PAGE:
(1) The first kind of evil is that which is caused to man by the circumstance that he is subject to genesis and destruction, or that he possesses a body. It is on account of the body that some persons happen to have great deformities or paralysis of some of the organs. This evil may be part of the natural constitution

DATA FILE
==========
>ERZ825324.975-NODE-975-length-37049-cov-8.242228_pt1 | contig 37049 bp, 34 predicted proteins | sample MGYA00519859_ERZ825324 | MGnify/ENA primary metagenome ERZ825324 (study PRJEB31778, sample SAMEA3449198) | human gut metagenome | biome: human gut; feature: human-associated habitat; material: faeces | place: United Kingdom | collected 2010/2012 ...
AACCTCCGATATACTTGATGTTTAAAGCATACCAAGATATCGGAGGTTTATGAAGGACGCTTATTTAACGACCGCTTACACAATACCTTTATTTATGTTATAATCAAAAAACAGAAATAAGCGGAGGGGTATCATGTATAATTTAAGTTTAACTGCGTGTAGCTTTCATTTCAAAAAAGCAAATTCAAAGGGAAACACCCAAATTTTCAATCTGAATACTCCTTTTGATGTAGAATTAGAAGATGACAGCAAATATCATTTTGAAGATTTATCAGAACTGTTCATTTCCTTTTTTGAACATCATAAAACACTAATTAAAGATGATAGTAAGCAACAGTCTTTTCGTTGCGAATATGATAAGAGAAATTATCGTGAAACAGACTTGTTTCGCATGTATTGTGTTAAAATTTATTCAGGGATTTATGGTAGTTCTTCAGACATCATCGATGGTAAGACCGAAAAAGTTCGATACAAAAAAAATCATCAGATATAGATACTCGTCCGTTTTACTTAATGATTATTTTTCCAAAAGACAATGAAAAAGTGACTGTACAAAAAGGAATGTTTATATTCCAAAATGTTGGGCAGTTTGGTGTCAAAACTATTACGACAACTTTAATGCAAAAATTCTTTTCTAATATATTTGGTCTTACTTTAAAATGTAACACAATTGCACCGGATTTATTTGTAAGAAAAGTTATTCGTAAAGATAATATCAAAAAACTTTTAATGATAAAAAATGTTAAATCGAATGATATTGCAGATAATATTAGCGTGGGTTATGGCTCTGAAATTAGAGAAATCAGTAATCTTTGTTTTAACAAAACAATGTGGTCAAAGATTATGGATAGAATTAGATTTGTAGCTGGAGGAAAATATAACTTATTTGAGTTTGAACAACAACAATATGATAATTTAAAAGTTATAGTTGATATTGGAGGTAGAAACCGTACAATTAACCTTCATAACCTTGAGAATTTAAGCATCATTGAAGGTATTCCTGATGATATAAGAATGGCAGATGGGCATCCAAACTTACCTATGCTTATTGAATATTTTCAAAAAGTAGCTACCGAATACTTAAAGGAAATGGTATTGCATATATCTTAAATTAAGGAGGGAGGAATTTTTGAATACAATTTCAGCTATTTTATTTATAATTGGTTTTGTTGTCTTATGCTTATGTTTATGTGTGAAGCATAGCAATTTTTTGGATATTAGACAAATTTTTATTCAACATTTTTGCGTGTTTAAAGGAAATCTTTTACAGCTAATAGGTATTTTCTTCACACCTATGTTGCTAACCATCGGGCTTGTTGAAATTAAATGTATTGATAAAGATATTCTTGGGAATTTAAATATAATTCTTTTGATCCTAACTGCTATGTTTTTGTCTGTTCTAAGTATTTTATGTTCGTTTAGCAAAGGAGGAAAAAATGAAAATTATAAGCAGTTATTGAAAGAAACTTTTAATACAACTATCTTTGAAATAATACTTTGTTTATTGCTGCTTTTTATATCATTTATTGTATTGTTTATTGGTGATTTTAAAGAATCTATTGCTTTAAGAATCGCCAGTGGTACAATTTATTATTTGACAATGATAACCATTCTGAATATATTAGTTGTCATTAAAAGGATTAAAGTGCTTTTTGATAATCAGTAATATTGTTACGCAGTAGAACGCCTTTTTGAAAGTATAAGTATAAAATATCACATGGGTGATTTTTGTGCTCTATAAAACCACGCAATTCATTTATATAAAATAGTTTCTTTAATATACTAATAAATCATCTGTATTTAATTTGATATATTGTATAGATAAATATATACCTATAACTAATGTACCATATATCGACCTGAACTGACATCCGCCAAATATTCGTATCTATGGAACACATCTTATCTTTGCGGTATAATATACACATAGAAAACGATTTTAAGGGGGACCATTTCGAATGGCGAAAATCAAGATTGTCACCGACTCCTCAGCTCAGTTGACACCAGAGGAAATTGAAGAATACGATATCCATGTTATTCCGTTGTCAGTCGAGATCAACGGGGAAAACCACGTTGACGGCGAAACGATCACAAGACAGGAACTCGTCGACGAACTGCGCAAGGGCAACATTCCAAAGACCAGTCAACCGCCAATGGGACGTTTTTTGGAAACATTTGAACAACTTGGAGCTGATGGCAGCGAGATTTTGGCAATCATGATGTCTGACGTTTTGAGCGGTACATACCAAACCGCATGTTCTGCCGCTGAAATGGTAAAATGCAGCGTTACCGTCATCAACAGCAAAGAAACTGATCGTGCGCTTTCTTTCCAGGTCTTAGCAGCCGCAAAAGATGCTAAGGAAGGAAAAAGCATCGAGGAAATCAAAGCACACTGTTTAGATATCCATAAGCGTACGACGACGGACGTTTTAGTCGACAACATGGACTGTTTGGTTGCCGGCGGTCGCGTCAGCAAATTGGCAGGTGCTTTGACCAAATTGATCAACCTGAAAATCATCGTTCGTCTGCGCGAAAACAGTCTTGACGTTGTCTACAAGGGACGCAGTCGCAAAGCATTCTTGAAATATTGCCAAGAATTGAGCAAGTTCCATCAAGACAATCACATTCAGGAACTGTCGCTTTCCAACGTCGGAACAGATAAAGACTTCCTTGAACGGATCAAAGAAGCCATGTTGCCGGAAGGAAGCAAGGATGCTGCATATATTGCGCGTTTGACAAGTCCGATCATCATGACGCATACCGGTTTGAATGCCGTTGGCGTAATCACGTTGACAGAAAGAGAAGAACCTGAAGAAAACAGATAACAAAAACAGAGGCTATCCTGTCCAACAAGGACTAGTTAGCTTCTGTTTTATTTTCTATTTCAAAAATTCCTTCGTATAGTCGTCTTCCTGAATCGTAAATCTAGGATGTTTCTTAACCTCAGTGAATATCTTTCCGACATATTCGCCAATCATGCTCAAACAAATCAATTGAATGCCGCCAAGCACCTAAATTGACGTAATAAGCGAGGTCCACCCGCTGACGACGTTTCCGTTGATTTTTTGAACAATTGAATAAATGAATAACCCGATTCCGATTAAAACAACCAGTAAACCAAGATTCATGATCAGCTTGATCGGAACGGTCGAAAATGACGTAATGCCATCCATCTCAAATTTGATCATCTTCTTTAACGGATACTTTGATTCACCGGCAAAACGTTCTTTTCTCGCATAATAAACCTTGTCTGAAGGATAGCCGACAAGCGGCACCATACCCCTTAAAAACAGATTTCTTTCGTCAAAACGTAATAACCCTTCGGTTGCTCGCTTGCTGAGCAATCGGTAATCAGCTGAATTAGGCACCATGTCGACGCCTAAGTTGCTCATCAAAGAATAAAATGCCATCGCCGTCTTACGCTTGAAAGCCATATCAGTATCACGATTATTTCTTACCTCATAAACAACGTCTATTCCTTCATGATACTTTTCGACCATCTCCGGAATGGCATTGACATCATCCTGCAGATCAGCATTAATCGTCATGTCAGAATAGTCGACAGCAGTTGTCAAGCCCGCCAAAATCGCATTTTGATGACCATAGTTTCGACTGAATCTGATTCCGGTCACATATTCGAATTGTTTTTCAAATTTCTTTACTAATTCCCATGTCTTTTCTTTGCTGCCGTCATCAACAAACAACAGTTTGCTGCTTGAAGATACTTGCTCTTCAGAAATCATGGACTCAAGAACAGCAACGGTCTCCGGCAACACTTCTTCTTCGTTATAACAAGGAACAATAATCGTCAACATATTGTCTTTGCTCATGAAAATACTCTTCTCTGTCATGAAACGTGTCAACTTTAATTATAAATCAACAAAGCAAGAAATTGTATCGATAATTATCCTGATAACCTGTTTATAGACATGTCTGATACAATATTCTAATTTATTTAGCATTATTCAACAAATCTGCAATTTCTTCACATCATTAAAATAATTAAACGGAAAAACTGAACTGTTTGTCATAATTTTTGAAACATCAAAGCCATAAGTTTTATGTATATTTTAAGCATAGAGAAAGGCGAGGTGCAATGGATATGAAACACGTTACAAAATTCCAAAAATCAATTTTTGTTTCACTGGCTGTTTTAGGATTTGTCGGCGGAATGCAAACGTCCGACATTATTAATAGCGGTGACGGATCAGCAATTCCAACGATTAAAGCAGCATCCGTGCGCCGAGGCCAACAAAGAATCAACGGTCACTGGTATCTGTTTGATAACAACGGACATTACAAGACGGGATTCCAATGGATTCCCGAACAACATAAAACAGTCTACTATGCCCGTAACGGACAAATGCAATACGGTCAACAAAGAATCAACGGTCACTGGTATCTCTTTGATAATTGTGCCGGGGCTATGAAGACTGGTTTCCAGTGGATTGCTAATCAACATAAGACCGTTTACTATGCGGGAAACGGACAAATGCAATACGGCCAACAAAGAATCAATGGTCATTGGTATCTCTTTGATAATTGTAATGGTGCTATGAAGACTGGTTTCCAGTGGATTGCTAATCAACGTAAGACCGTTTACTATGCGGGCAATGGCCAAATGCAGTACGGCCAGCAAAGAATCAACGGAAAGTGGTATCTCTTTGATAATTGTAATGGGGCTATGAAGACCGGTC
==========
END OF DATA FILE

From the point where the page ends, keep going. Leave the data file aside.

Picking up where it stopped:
of these persons, or may have developed subsequently in consequence of changes in the elements, e.g., through bad air, or thunderstorms or landslips. We have already shown that, in accordance with the divine wisdom, genesis can only take place through destruction, and without the destruction of the individual members of the species the species themselves would not exist permanently. Thus the true kindness, and beneficence, and goodness of God is clear. He who thinks that he can have flesh and bones without being subject to any external influence, or any of the accidents of matter, unconsciously wishes to reconcile two opposites, viz., to be at the same time subject and not subject to change. If man were never subject to change there could be no generation: there would be one single being, but no individuals forming a species. Galen, in the third section of his book, The Use of the Limbs, says correctly that it would be in vain to expect to see living beings formed of the blood of menstruous women and the semen virile, who will not die, will never feel pain, or will move perpetually, or will shine like the sun. This dictum of Galen is part of the following more general proposition:--Whatever is formed of any matter receives the most perfect form possible in that species of matter: in each individual case the defects are in accordance with the defects of that individual matter. The best and most perfect being that can be formed of the blood and the semen is the species of man, for as far as man's nature is known, he is living, reasonable, and mortal. It is therefore impossible that man should be free from this species of evil. You will, nevertheless, find that the evils of the above kind which befall man are very few and rare: for you find countries that have not been flooded or burned for thousands of years: there are thousands of men in perfect health, deformed individuals are a strange and exceptional occurrence, or say few in number if you object to the term exceptional,--they are not one-hundredth, not even one-thousandth part of those that are perfectly normal.